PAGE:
Dear Corruption Watch,
I was recently in a jewellery store when a customer walked in, selected a number of valuable pieces, took wads of cash from his briefcase, paid for his purchases and walked out. A friend of mine working in a similarly upmarket estate agency tells me that high-end properties are often purchased for cash. Isn’t this suspicious? Is there no regulation that governs transactions of this kind? — Vigilant
What you describe are transactions that should be reported to the Financial Intelligence Centre. The centre is a government agency in the National Treasury established under the Financial Intelligence Centre Act 2001. It collects and analyses information to fight the global crimes of money laundering and terrorism.
Your friend the estate agent is required to report cash transactions under the act. Estate agents, as well as various other “accountable or reporting institutions” listed in the act — banks, car dealers, casinos and attorneys — must report any transaction of R25,000 or more that is made in cash.
The report must be filed as soon as possible, but no later than two days after the person has become aware of the large cash transaction. Failing to do so is a criminal offence punishable by imprisonment for up to 15 years or a fine not exceeding R10-million.
As for the purchase at the jewellery store, although shop owners do not have an immediate obligation to report cash transactions, the act does require all persons who own, manage or are employed by a business to report suspicious and unusual transactions (section 29).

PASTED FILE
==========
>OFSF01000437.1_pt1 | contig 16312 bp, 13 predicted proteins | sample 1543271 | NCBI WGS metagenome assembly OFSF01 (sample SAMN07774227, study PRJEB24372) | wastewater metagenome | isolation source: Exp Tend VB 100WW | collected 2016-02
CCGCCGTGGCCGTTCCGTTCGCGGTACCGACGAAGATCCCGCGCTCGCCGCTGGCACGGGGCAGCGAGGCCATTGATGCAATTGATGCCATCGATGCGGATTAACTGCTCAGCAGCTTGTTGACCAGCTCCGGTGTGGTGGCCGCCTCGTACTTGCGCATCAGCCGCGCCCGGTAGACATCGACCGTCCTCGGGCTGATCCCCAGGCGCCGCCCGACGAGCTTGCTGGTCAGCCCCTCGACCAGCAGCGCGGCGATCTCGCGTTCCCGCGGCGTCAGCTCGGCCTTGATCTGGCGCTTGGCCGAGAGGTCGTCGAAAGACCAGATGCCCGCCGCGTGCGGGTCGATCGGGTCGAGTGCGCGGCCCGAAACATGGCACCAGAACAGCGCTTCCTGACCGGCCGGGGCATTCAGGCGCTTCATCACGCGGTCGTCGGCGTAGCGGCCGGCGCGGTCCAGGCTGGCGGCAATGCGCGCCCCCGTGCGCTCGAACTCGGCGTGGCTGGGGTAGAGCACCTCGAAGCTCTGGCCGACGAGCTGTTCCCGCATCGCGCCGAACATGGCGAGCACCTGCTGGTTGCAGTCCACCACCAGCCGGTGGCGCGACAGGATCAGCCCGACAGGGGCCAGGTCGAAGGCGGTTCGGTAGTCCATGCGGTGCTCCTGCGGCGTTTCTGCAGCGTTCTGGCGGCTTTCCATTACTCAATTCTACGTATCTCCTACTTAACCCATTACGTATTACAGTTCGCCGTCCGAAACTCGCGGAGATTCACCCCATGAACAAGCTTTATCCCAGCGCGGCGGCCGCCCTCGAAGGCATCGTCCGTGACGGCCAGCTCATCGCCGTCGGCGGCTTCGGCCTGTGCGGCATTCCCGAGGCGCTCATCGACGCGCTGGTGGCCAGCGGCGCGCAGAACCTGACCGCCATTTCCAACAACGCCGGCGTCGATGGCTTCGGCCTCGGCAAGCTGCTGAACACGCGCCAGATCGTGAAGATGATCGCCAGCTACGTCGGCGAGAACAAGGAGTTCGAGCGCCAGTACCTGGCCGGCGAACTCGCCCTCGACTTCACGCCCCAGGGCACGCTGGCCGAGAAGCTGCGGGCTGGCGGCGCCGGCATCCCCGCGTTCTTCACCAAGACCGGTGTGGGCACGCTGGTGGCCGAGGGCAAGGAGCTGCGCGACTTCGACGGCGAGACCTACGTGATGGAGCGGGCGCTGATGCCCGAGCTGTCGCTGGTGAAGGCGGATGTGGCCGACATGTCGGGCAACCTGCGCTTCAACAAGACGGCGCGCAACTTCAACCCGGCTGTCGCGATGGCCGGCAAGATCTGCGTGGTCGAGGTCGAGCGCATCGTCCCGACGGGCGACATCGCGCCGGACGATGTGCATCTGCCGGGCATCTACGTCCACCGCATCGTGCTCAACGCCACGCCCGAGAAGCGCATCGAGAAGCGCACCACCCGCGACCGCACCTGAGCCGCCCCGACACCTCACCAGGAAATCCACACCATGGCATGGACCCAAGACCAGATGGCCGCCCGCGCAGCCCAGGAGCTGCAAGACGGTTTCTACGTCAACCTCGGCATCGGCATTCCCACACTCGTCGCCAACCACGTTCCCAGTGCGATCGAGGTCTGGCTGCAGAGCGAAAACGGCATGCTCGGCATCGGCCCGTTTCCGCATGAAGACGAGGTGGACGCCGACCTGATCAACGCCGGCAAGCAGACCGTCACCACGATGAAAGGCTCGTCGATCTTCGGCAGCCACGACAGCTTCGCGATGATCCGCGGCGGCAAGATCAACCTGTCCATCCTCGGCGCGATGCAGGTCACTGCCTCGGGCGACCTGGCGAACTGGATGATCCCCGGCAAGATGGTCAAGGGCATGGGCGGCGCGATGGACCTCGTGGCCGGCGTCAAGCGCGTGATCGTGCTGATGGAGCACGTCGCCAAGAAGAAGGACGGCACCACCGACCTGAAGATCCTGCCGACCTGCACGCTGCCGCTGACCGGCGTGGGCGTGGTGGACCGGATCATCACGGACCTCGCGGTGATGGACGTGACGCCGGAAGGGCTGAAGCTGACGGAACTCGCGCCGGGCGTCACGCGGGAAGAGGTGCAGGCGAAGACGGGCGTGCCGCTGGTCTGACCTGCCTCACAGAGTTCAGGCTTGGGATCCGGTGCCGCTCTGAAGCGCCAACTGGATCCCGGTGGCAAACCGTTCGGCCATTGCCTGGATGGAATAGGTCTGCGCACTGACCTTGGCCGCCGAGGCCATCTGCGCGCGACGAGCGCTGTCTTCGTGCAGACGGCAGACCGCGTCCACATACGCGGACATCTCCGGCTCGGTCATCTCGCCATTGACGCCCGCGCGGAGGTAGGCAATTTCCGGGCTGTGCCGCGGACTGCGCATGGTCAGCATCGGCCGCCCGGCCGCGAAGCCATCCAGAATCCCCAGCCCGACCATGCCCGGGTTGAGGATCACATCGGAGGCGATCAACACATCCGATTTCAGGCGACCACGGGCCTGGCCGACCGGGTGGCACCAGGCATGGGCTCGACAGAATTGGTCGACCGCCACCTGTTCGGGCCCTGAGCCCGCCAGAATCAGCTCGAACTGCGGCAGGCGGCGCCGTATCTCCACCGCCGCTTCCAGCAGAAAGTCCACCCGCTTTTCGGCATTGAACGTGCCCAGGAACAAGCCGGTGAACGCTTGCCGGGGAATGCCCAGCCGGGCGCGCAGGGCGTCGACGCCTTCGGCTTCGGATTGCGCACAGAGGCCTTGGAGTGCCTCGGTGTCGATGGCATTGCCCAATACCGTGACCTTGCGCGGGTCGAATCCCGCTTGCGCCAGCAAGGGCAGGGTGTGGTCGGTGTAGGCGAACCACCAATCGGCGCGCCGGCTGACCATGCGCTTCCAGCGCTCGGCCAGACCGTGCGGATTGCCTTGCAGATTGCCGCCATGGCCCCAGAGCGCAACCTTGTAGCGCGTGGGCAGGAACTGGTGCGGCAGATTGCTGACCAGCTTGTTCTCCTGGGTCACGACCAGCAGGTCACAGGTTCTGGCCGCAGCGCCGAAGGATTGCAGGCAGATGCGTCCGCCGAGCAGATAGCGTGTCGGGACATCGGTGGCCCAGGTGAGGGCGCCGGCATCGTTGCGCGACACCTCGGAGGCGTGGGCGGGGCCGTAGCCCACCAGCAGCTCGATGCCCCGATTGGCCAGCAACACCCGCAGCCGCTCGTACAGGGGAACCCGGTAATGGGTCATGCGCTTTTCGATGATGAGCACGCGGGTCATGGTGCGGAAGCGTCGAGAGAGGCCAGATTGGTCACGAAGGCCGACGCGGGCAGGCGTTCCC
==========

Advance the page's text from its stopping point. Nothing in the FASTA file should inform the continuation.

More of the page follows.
This would include the sort of purchase you describe. The jewellery store representative must report the transaction if they suspect they have received the proceeds of unlawful activities, or property connected to money laundering or the financing of terrorist activities.
It is important to make it clear that no monetary threshold applies to the reporting of suspicious or unusual transactions. In this case, too, the report must be filed on the Financial Intelligence Centre’s website as soon as possible within 15 working days. No duty of secrecy or confidentiality can prevent any institution or person from complying with an obligation to file a report.
Failing to report a suspicious and unusual transaction is punishable by imprisonment (up to 15 years) or a fine (up to R10-million). However, employees have a defence if they reported their suspicion to a superior or the person designated in the business to make reports to the centre.
If a business reports a suspicious transaction, it may benefit from the transaction unless the centre directs otherwise. The act also protects people who make reports to the centre. No legal action, whether criminal or civil, can be instituted against anyone who complies in good faith with the reporting obligations of the act.
For more information, visit the Financial Intelligence Centre’s website at fic.gov.za.
Corruption Watch will be participating in a global campaign to be launched by Transparency International later this year. This “no impunity’” campaign is aimed at exposing the proceeds of corruption and so easing the task of punishing perpetrators.
An important element of the campaign will be directed at ensuring more robust regulation of the sellers of luxury assets such as real estate, jewellery, art, cars, yachts and private jets.
• This article was first published in Sunday Times: Business Times